Tibor von Malmay and Vera Mahlke (ca. 1931)

Tibor von Malmay and Vera Mahlke (ca. 1931)

6. Coffee and a danish

You wake up in the morning, moving kind of slow, and stumble into Le Pain Quotidien for an apple-pear tart and a good cup of coffee. Ahhhh. I was sure this place was a secret New York treasure, but found out they’re also in L.A., D.C., Connecticut…. but not in S.F. Can you believe it? A distant second place for coffee goes to this cute little cafe called “Starbucks.” If you can find a location you should try it sometime.

7. A hole in the wall gallery. Literally.

I was walking up 11th Avenue to check out a dozen galleries in Chelsea when, somewhere between 21st and 22nd, I passed a hole in the wall. I mean, literally, a hole in the wall. At first it didn’t even register. But I turned around and went through the low, narrow… doorway, of sorts, and found a completely unattended gallery space filled with surreal portrait photography.


Later it took about an hour of googling to find out what it was–finally searching for “chelsea hole in the wall gallery”–before I found that this was… Honey Space. According to their website:

Honey Space is an independent exhibition space dedicated to presenting compelling work by contemporary artists in a non-commercial setting. Situated in a former warehouse that has intentionally been left raw, Honey Space presents exhibitions that are by necessity site-specific, and that are designed such that the space can operate without any staff. Metal security gates open in the morning, go down at night, and throughout the day the space is open to the public. Honey Space was founded by Thomas Beale in 2008….

The work I was admiring was “Tiberius” by Chadwick Tyler.



8. Drinking a Manhattan. In Manhattan.

Can’t say I loved the wild mushroom risotto at Giorgio’s of Gramercy, but the Manhattan was first rate. Chocolate undertones from brandy-soaked cherries, no less! It was the best Manhattan my friend had ever had, and it also happened to be my first. But when you start with the best, where do you go from there?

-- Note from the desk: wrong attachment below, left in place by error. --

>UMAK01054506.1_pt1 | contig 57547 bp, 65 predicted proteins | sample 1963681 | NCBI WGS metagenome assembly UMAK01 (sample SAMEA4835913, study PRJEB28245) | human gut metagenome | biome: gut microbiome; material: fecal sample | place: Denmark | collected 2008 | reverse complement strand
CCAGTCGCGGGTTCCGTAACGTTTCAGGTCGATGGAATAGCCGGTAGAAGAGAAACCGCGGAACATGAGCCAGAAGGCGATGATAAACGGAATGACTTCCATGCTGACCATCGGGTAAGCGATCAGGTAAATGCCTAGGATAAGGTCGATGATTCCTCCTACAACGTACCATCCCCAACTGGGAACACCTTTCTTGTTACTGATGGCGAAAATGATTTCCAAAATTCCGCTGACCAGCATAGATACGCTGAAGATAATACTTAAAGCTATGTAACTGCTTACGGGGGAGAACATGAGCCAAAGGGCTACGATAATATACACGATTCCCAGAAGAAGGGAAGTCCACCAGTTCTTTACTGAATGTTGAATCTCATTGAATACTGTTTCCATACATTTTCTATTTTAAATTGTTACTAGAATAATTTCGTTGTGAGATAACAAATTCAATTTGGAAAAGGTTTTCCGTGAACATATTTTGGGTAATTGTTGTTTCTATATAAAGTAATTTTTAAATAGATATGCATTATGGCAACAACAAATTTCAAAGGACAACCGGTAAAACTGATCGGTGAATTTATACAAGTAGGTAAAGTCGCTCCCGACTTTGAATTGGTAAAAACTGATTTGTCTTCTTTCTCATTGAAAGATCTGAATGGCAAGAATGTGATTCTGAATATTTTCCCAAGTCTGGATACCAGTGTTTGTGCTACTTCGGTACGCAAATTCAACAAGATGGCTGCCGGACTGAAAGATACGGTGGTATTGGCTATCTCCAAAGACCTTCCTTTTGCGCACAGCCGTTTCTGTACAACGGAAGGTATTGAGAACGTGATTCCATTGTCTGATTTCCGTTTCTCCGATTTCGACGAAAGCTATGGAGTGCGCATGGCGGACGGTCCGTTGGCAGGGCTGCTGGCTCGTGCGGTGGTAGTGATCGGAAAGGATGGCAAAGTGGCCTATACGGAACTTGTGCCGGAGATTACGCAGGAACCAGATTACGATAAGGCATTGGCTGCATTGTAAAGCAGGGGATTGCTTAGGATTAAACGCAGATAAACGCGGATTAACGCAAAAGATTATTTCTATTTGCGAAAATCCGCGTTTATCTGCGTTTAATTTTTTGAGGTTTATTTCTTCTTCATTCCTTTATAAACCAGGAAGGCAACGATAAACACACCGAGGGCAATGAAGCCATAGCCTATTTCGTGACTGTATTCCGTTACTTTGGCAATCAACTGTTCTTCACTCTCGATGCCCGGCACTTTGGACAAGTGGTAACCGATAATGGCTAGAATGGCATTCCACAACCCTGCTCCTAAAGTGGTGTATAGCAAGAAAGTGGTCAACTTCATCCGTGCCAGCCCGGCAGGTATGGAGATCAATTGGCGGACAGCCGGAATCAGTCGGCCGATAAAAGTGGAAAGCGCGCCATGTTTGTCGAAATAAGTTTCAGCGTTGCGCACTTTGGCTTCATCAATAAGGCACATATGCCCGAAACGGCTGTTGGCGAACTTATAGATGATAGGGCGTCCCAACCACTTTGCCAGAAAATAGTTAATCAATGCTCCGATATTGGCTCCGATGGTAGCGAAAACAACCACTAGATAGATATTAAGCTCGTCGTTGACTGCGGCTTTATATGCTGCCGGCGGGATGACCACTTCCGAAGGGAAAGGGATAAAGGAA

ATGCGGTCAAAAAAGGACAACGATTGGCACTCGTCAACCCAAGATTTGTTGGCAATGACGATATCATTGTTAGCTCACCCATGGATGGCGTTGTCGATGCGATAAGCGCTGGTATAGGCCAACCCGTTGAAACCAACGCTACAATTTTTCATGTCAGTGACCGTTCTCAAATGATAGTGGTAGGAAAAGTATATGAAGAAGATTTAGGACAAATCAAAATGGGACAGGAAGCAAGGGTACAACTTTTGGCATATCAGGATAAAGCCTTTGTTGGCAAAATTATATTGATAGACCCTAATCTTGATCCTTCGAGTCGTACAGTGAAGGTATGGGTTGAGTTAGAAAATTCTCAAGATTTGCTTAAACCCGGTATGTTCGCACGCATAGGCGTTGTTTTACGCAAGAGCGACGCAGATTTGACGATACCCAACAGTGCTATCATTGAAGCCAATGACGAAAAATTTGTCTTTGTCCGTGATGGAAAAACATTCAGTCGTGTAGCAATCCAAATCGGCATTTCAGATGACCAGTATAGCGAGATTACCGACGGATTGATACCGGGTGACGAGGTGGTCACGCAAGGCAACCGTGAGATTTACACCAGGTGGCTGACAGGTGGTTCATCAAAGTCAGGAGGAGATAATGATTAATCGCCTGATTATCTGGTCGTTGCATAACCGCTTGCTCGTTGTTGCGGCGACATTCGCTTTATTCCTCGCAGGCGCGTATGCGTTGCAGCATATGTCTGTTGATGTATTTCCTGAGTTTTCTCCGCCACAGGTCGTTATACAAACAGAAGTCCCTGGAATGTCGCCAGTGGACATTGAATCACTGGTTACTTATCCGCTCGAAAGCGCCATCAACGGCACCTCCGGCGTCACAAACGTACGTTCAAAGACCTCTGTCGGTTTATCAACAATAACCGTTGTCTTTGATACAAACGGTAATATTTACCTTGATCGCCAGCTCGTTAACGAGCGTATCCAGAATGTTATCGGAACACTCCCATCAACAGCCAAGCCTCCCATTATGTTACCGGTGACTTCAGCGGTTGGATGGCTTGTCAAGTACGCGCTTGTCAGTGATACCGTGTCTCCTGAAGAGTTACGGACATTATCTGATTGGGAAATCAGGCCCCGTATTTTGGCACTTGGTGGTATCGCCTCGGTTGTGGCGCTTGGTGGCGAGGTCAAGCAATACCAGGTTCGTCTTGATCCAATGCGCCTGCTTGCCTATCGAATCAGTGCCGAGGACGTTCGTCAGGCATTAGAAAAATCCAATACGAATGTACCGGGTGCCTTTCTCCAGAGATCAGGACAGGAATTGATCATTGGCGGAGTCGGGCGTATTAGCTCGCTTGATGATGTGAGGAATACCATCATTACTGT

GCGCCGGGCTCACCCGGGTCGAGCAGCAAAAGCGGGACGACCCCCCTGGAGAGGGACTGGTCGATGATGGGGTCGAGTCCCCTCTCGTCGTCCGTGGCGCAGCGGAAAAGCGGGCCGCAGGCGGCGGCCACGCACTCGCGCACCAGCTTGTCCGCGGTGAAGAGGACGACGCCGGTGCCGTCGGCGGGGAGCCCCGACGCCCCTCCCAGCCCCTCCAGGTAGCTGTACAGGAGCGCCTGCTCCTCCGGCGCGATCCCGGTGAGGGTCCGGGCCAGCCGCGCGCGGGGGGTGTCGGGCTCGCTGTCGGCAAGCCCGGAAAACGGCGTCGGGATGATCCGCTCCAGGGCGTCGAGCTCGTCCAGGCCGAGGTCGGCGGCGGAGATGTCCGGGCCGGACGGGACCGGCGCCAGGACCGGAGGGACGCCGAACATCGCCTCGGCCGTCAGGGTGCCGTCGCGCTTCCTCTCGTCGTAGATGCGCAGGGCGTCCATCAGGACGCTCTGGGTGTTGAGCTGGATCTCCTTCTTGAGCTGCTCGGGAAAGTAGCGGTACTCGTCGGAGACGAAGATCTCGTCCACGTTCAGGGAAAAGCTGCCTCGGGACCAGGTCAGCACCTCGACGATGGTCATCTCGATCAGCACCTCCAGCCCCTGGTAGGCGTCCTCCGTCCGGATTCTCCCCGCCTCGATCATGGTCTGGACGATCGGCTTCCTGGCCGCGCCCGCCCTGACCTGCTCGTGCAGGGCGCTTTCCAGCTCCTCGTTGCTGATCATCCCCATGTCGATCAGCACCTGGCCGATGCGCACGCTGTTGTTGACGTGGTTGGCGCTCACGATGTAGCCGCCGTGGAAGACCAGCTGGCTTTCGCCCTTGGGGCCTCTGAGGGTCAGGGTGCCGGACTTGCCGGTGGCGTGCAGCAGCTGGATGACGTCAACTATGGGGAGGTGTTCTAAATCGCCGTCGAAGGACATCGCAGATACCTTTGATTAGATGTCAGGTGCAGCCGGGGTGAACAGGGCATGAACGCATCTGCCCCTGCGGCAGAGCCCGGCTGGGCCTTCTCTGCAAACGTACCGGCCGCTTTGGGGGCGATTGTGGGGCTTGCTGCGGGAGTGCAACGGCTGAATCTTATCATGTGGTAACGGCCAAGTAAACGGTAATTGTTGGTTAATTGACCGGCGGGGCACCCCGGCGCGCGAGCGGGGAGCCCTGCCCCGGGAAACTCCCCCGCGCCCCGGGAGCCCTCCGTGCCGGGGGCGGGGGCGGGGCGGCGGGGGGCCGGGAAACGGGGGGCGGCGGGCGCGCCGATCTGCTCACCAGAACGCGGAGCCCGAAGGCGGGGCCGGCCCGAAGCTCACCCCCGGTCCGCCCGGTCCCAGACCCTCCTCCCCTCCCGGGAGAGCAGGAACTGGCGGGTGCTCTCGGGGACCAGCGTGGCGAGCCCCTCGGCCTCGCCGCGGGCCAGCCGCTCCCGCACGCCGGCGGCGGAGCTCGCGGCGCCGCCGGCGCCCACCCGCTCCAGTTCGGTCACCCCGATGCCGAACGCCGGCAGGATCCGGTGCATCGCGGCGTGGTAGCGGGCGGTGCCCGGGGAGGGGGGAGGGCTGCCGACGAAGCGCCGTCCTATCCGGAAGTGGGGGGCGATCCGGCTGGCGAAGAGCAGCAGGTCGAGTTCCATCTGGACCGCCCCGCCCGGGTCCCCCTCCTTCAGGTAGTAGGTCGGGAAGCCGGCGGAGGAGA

9. Rachel Papo at CLAMPART

Snezhana Backstage, St. Petersburg, Russia, 2007

Snezhana Backstage, St. Petersburg, Russia, 2007

CLAMPART featured two portfolios by Rachel Papo: Desperately Perfect and Serial No. 3817131. The portfolios visually compare the experiences of students at the Vaganova Ballet Academy in St. Petersberg, Russia, with those of teenage girls in the Israeli Defense Forces. Papo herself studied ballet as a child, and 3817131 was her own serial number during her two-year service in the Israeli Air Force.


Lookout duty at the observation tower, Tsaelim, Israel, 2005

Lookout duty at the observation tower, Tsaelim, Israel, 2005


10. New Yorkers 

From the party atmosphere on the subway, being mobbed by helpful locals whenever I whipped out my map, or getting asked to dance by a Columbia student half my age, to being serenaded by a karaoke microphone-wielding singing cab driver, New Yorkers freakin’ rule. Fugghetaboutit!



Michael Singman-Aste
Postdiluvian Photo

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One response to “I heart New York, too”

  1. Jamie Watson says:

    What an awesome post! I thoroughly enjoyed every bit of it.